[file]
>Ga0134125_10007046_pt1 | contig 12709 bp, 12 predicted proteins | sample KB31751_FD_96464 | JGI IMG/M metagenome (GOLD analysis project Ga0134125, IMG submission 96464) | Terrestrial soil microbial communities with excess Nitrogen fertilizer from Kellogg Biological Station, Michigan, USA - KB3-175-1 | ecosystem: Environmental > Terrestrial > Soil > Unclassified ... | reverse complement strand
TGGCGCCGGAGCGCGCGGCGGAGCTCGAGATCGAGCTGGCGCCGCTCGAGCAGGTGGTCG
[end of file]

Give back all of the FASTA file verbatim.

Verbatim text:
>Ga0134125_10007046_pt1 | contig 12709 bp, 12 predicted proteins | sample KB31751_FD_96464 | JGI IMG/M metagenome (GOLD analysis project Ga0134125, IMG submission 96464) | Terrestrial soil microbial communities with excess Nitrogen fertilizer from Kellogg Biological Station, Michigan, USA - KB3-175-1 | ecosystem: Environmental > Terrestrial > Soil > Unclassified ... | reverse complement strand
TGGCGCCGGAGCGCGCGGCGGAGCTCGAGATCGAGCTGGCGCCGCTCGAGCAGGTGGTCG